Fig. 7. The convergence properties of our method for the 2-D square-lattice PC compared with other methods. (a) TE first band; (b) TE second band; (c) TM first band; (d) TM second band.
Fig. 8. Resulting matrices utilizing this high-order scheme for the calculation of band diagrams of PCs with (a) the rectangular lattice and (b) the triangular lattice.

Figs. 8(a) and (b) show the distribution of non-zero elements within the resulting matrices for the square and the triangular lattice cases, respectively. The matrices are obtained by using 30×30 grid points in the unit cell. Since the matrix inversion is only performed on the local matrix in the formula derivation process but not on the global matrix, the resulting matrix remains its sparsity. It can be seen that the matrix is almost band-diagonal with corner elements due to the PBC for the square lattice case. As for the triangle-arranged PC, two side bands appear between diagonal and corner because of the modification in the unit cell as shown in Fig. 3(c). However, the positions of the additional non-zero elements can be determined in advance, thus proper memory assignment and careful programming can still maintain the sparsity of the matrix and reduce the memory requirement and the computational time.

4. Conclusion

We have demonstrated a high-order finite-difference scheme for solving the band diagrams of 2-D PCs with curved interfaces. With the help of the GD scheme, we extended the nine-point second-order shceme to fourth-order accuracy. Our results can match very well with those obtained by PWE method, and it is shown that our scheme can improve convergence behavior significantly. Since we use the local coordinate transformation and boundary conditions matching in the formulation, our higher order scheme is still valid even when slanted or curved step-index interfaces exist in the structure.

Acknowledgments

This work was supported by the National Science Council of the Republic of China under Grant NSC 95-2221-E-005-127 and NSC 97-2221-E-005-091-MY2. It was also supported in part by the Ministry of Education, Taiwan, R.O.C. under the ATU plan. Ted Knoy is appreciated for his editorial assistance.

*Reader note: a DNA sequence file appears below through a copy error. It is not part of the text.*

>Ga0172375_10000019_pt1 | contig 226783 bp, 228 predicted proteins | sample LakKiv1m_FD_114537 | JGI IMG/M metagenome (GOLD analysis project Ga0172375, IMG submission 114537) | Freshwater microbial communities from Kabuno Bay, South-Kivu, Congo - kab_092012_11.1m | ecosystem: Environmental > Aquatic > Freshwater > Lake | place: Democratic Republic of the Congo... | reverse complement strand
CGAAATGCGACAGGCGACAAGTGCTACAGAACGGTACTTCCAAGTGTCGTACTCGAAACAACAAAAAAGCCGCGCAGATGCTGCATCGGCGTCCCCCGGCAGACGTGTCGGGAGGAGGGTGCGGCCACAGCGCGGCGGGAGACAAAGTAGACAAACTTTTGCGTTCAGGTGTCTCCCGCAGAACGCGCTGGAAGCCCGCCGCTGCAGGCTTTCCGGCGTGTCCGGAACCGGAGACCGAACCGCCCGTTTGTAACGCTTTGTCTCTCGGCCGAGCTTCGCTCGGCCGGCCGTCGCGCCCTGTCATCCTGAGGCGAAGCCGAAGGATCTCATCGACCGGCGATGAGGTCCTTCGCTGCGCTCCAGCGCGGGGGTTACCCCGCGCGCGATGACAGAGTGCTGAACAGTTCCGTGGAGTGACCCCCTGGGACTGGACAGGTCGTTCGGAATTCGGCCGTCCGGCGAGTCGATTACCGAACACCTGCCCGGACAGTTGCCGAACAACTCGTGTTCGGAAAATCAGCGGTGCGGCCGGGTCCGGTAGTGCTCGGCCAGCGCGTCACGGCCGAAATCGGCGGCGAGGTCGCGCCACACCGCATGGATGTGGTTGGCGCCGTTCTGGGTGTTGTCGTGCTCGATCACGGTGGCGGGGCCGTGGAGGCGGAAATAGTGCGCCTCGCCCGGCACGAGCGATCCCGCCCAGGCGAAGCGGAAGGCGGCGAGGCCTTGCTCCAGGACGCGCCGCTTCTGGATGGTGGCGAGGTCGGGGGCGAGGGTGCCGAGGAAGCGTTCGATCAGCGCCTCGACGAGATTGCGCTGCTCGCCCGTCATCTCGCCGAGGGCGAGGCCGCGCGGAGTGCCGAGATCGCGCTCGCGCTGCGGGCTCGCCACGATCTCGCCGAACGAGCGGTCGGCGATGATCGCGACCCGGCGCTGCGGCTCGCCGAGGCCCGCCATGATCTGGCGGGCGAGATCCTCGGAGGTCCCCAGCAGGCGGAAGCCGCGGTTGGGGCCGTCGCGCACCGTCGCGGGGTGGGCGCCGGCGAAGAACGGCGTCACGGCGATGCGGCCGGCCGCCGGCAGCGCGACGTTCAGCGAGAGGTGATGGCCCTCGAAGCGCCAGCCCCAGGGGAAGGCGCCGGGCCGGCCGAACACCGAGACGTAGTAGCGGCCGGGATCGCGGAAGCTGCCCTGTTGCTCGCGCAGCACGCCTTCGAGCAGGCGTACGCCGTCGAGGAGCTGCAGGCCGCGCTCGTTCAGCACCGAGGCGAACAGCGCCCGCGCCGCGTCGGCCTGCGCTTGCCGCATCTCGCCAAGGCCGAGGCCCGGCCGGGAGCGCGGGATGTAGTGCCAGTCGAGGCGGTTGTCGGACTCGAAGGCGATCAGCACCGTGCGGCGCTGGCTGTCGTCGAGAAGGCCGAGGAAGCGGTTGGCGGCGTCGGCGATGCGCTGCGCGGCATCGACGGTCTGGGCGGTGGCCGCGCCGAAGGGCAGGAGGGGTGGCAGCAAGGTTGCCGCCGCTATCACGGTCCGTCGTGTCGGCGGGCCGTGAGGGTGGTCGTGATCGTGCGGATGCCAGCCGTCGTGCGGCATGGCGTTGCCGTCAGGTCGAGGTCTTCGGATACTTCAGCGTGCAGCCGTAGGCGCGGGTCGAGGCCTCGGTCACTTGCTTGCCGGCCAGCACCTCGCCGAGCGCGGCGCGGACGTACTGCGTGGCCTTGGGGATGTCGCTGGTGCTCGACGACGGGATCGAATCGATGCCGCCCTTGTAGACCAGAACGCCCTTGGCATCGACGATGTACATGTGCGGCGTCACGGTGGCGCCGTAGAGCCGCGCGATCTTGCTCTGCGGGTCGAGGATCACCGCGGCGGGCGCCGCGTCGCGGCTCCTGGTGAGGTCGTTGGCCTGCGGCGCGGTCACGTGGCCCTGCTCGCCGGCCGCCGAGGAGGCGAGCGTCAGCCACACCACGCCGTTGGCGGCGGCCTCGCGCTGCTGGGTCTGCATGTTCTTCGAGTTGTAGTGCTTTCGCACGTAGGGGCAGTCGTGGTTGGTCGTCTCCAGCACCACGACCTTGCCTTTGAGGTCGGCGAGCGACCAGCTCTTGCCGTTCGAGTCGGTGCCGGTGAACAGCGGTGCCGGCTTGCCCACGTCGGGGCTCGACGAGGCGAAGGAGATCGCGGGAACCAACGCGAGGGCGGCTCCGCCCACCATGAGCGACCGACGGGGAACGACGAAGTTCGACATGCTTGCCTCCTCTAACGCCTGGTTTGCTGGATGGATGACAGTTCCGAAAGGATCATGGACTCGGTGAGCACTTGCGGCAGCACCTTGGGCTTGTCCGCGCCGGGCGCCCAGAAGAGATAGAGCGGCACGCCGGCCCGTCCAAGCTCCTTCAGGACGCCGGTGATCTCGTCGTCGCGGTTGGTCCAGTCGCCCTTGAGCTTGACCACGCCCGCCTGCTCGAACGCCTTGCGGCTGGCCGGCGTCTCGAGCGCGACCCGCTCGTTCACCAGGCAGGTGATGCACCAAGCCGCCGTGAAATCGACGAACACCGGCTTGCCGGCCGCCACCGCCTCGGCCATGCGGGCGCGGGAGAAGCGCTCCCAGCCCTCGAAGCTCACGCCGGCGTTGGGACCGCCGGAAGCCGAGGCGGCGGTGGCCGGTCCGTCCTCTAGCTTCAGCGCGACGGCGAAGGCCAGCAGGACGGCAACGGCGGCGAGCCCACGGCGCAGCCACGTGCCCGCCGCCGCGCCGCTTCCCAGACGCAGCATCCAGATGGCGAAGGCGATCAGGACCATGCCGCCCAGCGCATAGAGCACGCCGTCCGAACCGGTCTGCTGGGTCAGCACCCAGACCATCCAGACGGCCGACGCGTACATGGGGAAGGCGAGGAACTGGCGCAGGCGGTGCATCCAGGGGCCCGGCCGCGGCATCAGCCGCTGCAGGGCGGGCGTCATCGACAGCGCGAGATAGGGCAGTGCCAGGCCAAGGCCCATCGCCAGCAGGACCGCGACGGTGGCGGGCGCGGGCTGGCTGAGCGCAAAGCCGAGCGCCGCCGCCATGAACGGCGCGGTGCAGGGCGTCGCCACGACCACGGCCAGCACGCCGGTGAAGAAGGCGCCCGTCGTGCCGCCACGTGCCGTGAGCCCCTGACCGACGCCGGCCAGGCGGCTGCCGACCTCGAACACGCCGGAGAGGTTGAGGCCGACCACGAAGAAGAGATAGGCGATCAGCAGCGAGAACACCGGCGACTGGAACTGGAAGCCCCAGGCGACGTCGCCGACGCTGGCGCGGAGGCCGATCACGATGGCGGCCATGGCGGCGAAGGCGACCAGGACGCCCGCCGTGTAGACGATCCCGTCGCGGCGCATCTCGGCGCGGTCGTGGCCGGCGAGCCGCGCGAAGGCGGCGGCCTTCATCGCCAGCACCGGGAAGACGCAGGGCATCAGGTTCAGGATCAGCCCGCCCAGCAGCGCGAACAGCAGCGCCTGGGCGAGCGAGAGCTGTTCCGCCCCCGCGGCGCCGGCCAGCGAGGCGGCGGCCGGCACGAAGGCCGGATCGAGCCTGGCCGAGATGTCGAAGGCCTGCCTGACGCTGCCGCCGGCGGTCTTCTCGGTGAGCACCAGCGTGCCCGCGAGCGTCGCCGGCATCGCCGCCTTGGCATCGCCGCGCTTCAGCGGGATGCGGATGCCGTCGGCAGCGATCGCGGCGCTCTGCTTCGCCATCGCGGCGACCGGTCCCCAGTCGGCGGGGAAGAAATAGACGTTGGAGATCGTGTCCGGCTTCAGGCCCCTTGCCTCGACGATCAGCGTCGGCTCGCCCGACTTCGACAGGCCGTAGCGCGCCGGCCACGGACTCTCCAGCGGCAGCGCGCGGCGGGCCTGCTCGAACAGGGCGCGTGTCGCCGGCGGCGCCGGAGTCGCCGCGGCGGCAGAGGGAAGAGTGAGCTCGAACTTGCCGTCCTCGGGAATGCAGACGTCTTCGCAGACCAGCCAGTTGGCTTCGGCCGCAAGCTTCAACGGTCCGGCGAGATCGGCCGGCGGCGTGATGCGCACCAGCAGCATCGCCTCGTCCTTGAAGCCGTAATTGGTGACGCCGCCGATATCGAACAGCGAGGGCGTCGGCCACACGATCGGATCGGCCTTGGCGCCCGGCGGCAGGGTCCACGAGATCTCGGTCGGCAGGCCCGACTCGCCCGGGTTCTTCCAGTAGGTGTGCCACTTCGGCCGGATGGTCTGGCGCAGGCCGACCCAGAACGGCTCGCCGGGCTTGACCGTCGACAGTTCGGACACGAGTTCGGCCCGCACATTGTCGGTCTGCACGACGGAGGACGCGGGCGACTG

References and links

1.

E. Yablonovitch, “Inhibited spontaneous emission in solid-state physics and electronics,” Phys. Rev. Lett. 58, 2059–2062 (1987). [CrossRef] [PubMed]

2.

S. John, “Strong localization of photons in certain disordered dielectric superlattices,” Phys. Rev. Lett. 58, 2486–2489 (1987). [CrossRef] [PubMed]

3.

K. M. Ho, C. T. Chan, and C. M. Soukoulis, “Existence of a photonic gap in periodic dielectric structures,” Phys. Rev. Lett. 65, 3152–3155 (1990). [CrossRef] [PubMed]

4.

M. Plihal and A. A. Maradudin, “Photonic band structure of two-dimensional systems: The triangular lattice,” Phys. Rev. B 44, 8565–8571 (1991). [CrossRef]

5.

R. D. Meade, K. D. Brommer, A. M. Rappe, and J. D. Joannopoulos, “Existence of a photonic band gap in two dimensions,” Appl. Phys. Lett. 61, 495–497 (1992). [CrossRef]

6.

C. T. Chan, Q. L. Yu, and K. M. Ho, “Order-N spectral method for electromagnetic waves,” Phys. Rev. B 51, 16635–16642 (1995). [CrossRef]

7.

M. Qiu and S. He, “A nonorthogonal finite-difference time-domain method for computing the band structure of a two-dimensional photonic crystal with dielectric and metallic inclusions,” Appl. Phys. 87, 8268–8275 (2000). [CrossRef]

8.

A. Taflove and S. C. Hagness, Computational Electrodynamics: The Finite-Difference Time-Domain Method, 3rd edition, (Artech House, MA USA, 2005).

9.

H. Y. D. Yang, “Finite difference analysis of 2-D photonic crystals,” IEEE Trans. Microwave Theory Tech. 44, 2688–2695 (1996). [CrossRef]

10.